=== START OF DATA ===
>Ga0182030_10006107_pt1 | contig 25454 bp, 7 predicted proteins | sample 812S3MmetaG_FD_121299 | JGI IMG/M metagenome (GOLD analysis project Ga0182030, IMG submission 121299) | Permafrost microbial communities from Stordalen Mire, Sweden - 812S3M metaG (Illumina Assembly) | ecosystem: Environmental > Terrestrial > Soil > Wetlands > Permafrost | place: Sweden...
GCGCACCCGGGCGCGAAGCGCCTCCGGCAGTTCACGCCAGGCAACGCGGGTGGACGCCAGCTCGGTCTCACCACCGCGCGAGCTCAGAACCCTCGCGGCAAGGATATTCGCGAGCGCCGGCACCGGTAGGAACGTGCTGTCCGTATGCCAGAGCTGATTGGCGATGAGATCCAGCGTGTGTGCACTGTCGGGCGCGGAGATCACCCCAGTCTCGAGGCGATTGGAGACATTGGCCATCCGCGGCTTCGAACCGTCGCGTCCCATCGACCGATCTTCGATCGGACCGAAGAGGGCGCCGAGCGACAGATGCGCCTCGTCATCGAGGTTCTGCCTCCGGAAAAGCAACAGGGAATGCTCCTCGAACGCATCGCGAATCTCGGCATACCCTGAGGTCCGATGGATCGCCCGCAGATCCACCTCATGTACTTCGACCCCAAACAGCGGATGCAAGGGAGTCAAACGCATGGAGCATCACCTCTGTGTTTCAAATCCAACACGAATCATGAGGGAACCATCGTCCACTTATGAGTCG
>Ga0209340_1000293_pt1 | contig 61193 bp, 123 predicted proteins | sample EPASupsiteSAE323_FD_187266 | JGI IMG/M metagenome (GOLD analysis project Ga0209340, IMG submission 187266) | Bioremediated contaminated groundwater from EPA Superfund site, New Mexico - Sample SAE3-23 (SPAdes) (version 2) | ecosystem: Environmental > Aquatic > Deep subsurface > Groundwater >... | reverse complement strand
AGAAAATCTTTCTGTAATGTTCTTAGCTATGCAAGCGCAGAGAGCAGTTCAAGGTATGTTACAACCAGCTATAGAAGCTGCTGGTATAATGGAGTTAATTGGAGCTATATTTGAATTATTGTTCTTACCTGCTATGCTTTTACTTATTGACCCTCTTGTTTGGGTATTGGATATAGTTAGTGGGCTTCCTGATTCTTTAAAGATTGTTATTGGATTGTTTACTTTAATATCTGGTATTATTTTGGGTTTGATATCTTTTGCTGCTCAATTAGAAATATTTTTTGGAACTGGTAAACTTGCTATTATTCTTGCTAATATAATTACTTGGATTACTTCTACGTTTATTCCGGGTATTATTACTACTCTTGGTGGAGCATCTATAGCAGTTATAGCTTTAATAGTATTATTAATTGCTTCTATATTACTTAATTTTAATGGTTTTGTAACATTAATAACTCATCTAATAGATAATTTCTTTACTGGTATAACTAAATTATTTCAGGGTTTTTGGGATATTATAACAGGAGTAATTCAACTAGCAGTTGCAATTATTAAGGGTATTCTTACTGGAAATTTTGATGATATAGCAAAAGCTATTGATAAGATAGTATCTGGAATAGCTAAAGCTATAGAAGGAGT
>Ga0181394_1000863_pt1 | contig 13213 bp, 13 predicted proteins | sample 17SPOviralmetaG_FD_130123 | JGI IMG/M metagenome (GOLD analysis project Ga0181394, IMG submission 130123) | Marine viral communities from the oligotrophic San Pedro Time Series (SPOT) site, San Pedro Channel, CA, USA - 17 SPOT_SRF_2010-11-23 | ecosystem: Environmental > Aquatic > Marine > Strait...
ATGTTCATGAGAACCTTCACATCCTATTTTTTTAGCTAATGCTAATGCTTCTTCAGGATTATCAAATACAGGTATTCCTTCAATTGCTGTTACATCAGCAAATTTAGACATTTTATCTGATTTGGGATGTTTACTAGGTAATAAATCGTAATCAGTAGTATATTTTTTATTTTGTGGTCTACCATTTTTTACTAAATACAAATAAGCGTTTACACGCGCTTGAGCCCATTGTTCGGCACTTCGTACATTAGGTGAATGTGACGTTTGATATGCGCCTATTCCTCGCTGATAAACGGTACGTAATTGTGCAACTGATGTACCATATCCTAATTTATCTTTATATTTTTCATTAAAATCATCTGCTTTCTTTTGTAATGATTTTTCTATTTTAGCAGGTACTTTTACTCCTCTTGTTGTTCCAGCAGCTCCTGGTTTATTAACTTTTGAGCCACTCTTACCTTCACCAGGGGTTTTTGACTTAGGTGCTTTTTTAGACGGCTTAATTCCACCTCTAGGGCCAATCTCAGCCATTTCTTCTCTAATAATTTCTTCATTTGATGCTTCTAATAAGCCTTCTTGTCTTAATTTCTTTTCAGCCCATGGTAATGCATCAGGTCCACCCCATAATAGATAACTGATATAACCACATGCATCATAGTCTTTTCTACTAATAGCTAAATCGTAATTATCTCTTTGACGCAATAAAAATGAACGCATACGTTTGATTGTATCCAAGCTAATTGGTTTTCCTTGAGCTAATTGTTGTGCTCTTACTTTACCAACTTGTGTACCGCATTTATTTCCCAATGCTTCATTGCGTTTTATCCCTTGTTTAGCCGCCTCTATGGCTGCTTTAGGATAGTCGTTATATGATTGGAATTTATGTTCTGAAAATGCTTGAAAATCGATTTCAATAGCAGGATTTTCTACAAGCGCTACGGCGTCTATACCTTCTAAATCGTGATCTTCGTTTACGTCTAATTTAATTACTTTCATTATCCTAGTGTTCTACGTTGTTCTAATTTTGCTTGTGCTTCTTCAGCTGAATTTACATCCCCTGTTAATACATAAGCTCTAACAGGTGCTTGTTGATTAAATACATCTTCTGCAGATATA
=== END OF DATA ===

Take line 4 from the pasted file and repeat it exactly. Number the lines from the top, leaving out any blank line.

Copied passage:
AGAAAATCTTTCTGTAATGTTCTTAGCTATGCAAGCGCAGAGAGCAGTTCAAGGTATGTTACAACCAGCTATAGAAGCTGCTGGTATAATGGAGTTAATTGGAGCTATATTTGAATTATTGTTCTTACCTGCTATGCTTTTACTTATTGACCCTCTTGTTTGGGTATTGGATATAGTTAGTGGGCTTCCTGATTCTTTAAAGATTGTTATTGGATTGTTTACTTTAATATCTGGTATTATTTTGGGTTTGATATCTTTTGCTGCTCAATTAGAAATATTTTTTGGAACTGGTAAACTTGCTATTATTCTTGCTAATATAATTACTTGGATTACTTCTACGTTTATTCCGGGTATTATTACTACTCTTGGTGGAGCATCTATAGCAGTTATAGCTTTAATAGTATTATTAATTGCTTCTATATTACTTAATTTTAATGGTTTTGTAACATTAATAACTCATCTAATAGATAATTTCTTTACTGGTATAACTAAATTATTTCAGGGTTTTTGGGATATTATAACAGGAGTAATTCAACTAGCAGTTGCAATTATTAAGGGTATTCTTACTGGAAATTTTGATGATATAGCAAAAGCTATTGATAAGATAGTATCTGGAATAGCTAAAGCTATAGAAGGAGT